When you first set up any business, the hard work is to make your services known and sourcing to customers. Our article Looking for freelance clients have some helpful suggestions on how to advertise and find customers for yourself.

To get your initial clients, you need to know who you want to offer your VA services to. Make a list of your key skills, what you’ve accomplished, and what you enjoy. Then think about what kind of company will need your services. What type of company might need you to arrange their email or phone line? Companies that may need virtual help with customer service?

Consider what you can offer to improve their productivity, what benefits your services will bring to the company, and what makes you stand out from the crowd.

Your advertising medium will depend on your target audience. Ask yourself:

  • What documents do these companies read/use?
  • Where is the network of these companies?
  • What form of media is this company likely to be exposed to most often?

Also, creating your own website is a good way to sell yourself as a virtual assistant. The website is a useful place for you to build your online CV, showcase your experience and endorsements, and use it to promote your services. There are plenty of free tools that make it easy. How to set up a website for your freelance business has all the information you need to get started.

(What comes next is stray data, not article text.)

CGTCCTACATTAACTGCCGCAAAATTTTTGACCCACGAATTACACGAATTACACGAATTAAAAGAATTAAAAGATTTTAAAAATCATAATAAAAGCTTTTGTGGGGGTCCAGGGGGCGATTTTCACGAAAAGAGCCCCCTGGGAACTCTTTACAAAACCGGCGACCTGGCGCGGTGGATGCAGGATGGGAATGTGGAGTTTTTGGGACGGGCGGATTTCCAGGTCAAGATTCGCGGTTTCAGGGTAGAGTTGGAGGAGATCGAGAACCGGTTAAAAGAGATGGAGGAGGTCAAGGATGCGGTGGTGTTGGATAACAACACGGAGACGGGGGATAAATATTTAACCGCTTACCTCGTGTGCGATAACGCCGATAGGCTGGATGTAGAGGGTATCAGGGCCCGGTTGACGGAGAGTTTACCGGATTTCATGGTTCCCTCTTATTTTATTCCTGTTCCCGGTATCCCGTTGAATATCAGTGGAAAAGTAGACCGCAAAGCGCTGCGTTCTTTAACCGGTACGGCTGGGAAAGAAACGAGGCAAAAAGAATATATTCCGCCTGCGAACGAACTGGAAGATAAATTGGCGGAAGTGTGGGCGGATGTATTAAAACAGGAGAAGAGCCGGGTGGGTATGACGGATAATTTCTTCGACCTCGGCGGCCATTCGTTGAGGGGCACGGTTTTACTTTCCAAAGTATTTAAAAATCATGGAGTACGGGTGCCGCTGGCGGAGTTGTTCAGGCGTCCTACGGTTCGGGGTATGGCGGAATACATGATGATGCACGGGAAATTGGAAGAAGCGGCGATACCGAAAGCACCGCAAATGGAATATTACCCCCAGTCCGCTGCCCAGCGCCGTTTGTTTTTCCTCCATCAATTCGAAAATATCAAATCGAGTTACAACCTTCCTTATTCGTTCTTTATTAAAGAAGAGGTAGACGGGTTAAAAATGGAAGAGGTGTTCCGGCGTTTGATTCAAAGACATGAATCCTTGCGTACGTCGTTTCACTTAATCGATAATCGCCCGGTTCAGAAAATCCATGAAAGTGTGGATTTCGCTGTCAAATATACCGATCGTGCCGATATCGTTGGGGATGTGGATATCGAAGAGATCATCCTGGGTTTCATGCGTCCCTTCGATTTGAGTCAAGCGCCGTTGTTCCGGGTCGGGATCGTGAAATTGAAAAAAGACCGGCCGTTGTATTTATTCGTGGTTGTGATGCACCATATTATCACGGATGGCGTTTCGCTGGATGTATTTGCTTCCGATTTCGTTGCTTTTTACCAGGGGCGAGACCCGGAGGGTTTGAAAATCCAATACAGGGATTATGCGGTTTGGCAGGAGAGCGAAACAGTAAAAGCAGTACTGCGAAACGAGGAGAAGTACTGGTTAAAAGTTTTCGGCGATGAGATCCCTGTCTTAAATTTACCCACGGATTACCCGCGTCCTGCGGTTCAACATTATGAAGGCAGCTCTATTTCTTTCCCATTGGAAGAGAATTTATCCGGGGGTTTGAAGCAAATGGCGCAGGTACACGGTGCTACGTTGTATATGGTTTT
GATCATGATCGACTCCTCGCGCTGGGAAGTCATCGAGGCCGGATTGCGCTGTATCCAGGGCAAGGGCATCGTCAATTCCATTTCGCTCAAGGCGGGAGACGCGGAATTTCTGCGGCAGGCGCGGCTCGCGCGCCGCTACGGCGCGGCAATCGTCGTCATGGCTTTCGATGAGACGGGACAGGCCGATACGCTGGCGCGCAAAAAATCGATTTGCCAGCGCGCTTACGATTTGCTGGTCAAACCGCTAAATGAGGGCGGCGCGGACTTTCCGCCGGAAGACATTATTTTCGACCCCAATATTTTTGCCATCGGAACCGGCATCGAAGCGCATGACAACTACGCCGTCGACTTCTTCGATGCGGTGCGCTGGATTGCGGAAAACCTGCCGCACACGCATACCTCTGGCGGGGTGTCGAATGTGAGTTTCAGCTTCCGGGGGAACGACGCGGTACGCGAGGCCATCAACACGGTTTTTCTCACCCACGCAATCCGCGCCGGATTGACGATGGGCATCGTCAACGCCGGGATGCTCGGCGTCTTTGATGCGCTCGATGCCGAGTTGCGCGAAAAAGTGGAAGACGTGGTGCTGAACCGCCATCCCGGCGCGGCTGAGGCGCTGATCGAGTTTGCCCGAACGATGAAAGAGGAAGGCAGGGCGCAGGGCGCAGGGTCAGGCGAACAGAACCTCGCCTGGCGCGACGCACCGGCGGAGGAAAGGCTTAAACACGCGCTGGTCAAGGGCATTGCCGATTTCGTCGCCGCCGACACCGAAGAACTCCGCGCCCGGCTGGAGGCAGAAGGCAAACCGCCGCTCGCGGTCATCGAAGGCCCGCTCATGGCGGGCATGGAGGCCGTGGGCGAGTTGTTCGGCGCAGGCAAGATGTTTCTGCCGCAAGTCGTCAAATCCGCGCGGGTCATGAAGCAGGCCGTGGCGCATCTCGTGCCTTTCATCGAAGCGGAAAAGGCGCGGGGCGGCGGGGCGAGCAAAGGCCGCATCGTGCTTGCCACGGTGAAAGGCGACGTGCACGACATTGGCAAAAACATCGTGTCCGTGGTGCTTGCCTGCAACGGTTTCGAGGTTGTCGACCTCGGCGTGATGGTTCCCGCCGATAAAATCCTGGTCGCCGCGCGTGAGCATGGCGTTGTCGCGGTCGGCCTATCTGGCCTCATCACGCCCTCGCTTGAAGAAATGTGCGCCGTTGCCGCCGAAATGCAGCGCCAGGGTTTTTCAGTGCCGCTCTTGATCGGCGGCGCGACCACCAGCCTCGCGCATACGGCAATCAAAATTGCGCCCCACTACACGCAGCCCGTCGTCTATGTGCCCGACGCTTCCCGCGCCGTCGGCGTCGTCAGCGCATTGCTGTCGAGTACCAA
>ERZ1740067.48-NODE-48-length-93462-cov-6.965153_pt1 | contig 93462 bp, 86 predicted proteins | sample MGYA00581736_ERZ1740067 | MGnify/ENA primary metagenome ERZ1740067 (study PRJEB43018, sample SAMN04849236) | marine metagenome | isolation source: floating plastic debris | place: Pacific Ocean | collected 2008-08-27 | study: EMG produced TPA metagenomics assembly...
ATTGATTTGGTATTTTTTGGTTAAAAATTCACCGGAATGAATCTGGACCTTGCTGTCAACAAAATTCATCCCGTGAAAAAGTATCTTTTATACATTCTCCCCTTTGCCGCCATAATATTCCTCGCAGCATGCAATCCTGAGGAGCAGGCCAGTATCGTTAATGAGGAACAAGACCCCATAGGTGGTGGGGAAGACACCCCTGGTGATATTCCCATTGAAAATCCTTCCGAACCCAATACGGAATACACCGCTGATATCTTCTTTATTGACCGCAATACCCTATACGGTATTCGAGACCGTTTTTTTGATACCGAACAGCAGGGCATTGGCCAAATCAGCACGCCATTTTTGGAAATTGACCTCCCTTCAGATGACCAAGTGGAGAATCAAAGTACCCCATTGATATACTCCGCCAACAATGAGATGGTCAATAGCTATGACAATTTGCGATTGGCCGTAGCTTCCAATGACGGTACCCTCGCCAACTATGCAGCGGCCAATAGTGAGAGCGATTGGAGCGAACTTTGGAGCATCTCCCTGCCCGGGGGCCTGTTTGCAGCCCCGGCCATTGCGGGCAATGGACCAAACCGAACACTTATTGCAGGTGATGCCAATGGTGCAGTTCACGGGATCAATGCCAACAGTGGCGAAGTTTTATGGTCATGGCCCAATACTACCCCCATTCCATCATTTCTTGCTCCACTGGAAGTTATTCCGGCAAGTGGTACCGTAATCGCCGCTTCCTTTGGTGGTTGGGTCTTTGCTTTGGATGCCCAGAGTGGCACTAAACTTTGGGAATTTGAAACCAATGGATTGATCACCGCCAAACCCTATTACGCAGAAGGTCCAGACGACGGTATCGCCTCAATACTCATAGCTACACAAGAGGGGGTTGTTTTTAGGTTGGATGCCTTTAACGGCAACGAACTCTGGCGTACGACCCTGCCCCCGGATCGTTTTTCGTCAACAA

Step 4: Increase your skills, increase your salary

Virtual assistants can make more money by increasing the skills they offer. Things like bookkeeping, web management, and copy editing are popular ways to increase your appeal to potential customers. Basically, the more you do, the more leads you can bring in, and this will increase your chances of getting a job. A bunch of work is the beauty of being a virtual assistant, and the more you do, the more you can charge up.

How much do virtual assistants earn?

How much do virtual assistants earn?

Based on Glass door, the average annual salary of a virtual assistant is just under £30,000. In addition, an annual survey conducted by Virtual Assistant Associationfound that the average hourly rate for a VA in the UK is £27. These numbers might give you a rough idea, but it obviously depends largely on what skills and experience you have. can bring to a role.

There are several important things you need to take into account when setting your price. First, you want to decide if you’ll charge on a daily or hourly basis. Be wary of hourly charges, however, as you may have to work long hours without bill doing your own research and administrative tasks, which essentially makes you money. less than you can with the daily fee.

However, as a self-employed person, you also need to take into account the lack of:

  • Holiday pay
  • Sick salary
  • Maternity leave
  • Guaranteed hour
  • Pension contributions
  • Job security; and
  • Stationery and office utilities provided

You’ll need to factor in the fact that you’re missing out on these benefits into your pricing. In fact, a minimum of 25% must be added to your price to ensure your expenses and taxes are covered. For example, if you were thinking of charging £20 an hour, this would change to £25.

Read more useful